November 02, 2007

Death and beyond

Something Like Life
BusinessMirror, Nov. 2, 2007

AS far back as I can remember, my life has been touched by death.

My first brush with it was when I was about six or seven years old, and one of my favorite grandaunts — a well-loved school teacher — passed away after an illness.

I don’t recall most of the details surrounding Lola Nena’s death, as I don’t remember anyone among my immediate family weeping nor visits to the funeral parlor for her wake. I figure I was probably shielded from much of the family’s grief because of my young age. It probably made no sense to me then, but all I remember was being told my Lola Nena was already in heaven.

As I grew older, Lola Nena was followed by her other siblings—Lola Lily, Lola Ching, Lola Cely, then, lastly, my mom’s mother, Lola Ding. In between them, there was Lolo Ñing, Lola Ding’s beloved. Lola Ding lived with us in our old bungalow in Sta. Mesa Heights and cooked all our meals. Lola Ding probably would’ve outlasted any of us if only she didn’t have that accident which put her right leg in traction.

Lola Ding was pretty much hale and hearty all the way into her 80s, but quickly deteriorated after that accident. Coming home from school one afternoon, my father matter-of-factly greeted me at the gate with the news that my Lola had already gone to meet her Maker, as if he had been expecting it. Lola had been sleeping most of the time since the accident, with all her meals brought to her. Then she didn’t wake up anymore. She left us exactly on February 11, the Feast Day of Our Lady of Lourdes, whom she was named after.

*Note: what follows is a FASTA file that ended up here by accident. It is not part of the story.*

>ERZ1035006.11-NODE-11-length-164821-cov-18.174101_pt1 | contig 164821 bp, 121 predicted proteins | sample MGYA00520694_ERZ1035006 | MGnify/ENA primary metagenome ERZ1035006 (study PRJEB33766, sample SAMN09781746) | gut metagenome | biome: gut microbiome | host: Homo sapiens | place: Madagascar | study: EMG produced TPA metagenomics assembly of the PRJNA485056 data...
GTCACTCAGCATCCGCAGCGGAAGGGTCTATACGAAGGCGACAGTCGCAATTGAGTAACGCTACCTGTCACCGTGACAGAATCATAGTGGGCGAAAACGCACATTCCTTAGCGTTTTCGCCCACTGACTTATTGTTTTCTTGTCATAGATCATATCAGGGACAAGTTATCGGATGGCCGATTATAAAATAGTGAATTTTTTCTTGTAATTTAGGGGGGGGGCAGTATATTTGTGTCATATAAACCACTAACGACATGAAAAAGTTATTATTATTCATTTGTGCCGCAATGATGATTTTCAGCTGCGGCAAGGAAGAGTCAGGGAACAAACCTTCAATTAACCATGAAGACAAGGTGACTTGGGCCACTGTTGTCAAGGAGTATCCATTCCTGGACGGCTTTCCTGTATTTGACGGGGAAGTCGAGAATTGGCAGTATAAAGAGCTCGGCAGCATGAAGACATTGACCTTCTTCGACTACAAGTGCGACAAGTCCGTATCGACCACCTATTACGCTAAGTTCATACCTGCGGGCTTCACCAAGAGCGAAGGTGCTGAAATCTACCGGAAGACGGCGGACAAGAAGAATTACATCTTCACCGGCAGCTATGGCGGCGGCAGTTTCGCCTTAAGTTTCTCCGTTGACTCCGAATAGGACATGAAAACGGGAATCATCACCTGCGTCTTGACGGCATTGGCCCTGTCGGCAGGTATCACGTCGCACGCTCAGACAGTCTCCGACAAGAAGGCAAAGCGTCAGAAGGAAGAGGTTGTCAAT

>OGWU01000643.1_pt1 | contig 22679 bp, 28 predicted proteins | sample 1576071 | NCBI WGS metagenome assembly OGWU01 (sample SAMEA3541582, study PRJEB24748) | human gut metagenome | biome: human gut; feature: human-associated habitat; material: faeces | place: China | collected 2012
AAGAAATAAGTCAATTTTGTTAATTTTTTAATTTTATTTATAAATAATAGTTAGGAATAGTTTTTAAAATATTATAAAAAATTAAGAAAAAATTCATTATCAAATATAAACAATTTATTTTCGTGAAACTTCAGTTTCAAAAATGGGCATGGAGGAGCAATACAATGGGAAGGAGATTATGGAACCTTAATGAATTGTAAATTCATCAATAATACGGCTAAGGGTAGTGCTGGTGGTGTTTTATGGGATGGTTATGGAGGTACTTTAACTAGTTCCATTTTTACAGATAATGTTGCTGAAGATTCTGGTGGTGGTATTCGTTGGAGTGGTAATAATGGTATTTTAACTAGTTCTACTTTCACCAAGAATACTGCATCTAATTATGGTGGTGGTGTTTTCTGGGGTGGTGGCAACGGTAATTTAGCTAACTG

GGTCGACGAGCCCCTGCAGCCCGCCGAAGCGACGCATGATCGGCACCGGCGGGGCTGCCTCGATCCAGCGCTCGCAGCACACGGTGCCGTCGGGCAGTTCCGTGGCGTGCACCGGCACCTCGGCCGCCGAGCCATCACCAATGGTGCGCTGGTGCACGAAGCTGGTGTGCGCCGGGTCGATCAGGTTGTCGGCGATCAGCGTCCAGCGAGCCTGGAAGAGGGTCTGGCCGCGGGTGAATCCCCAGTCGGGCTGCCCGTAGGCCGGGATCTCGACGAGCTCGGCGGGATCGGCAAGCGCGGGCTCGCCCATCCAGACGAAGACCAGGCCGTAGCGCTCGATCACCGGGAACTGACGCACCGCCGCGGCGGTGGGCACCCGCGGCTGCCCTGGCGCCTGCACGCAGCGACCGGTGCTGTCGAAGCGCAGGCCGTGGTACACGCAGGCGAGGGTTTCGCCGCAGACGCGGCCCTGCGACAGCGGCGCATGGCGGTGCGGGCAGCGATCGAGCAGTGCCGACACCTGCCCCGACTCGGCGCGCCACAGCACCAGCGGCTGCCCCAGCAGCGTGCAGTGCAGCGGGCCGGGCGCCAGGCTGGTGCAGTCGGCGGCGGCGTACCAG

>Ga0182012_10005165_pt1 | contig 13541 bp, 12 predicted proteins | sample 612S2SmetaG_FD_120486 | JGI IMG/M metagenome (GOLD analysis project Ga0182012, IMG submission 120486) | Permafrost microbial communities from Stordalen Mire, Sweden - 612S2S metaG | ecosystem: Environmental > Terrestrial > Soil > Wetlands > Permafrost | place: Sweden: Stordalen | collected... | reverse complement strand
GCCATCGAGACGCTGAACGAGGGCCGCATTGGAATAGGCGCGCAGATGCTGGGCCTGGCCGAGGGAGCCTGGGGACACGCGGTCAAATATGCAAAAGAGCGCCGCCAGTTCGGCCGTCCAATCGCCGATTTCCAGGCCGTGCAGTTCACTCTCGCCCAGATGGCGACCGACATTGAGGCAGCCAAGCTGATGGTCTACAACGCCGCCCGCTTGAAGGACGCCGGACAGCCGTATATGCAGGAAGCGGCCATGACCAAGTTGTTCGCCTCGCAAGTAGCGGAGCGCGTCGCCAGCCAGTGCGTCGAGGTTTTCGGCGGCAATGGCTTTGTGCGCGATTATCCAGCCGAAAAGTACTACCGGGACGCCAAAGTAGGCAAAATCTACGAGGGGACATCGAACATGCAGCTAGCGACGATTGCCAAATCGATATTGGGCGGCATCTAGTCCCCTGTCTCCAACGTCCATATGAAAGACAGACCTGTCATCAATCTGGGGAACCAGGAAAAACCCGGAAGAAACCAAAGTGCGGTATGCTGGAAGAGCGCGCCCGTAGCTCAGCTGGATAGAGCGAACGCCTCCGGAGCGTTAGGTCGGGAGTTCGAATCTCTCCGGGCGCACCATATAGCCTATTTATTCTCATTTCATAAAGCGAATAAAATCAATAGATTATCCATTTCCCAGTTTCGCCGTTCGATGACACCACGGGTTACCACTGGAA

Later on, I would find among her personal effects love letters from Lolo Ñing during his travels abroad. The letters were so excruciatingly romantic and heartfelt that to this day, my eyes mist up just reading them. It warms my heart to know how much he loved my Lola, even though they could not always be together.

I suppose having been surrounded by family members coming and going out of my life has made me quite accepting of death. While I grieve like the rest of my family over each one who has left us for the Great Beyond, I’m not given so much to public displays of bereavement and loss. It’s not because I don’t feel sad, because I do. Maybe it’s because I get lost in the stories in my head, trying to remember the times I spent with the one who has departed. Whether good or bad memories, I’ve learned to treasure every moment spent with the ones who’ve passed on.

I find it comforting that during wakes, people tell stories about the dead. I usually only remember and tell the funny ones, maybe because I don’t like to see too many serious faces or people wailing in grief. When people die, the tears shed by the living are usually not for the dead, but for those they left behind. They weep because they feel sorry for themselves. It is over a sense of loss, over an uncertain future without those who’ve passed on.